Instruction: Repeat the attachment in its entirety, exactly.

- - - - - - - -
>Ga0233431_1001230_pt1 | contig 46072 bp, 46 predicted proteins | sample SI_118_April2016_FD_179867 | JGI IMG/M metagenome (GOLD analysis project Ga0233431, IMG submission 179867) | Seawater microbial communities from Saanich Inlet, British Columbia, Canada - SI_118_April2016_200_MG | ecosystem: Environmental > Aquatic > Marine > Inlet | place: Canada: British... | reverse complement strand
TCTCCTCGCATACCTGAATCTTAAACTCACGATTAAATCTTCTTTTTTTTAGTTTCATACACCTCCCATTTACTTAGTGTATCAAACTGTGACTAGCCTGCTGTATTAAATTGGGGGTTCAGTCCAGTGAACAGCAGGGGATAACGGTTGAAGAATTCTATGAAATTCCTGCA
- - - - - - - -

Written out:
>Ga0233431_1001230_pt1 | contig 46072 bp, 46 predicted proteins | sample SI_118_April2016_FD_179867 | JGI IMG/M metagenome (GOLD analysis project Ga0233431, IMG submission 179867) | Seawater microbial communities from Saanich Inlet, British Columbia, Canada - SI_118_April2016_200_MG | ecosystem: Environmental > Aquatic > Marine > Inlet | place: Canada: British... | reverse complement strand
TCTCCTCGCATACCTGAATCTTAAACTCACGATTAAATCTTCTTTTTTTTAGTTTCATACACCTCCCATTTACTTAGTGTATCAAACTGTGACTAGCCTGCTGTATTAAATTGGGGGTTCAGTCCAGTGAACAGCAGGGGATAACGGTTGAAGAATTCTATGAAATTCCTGCA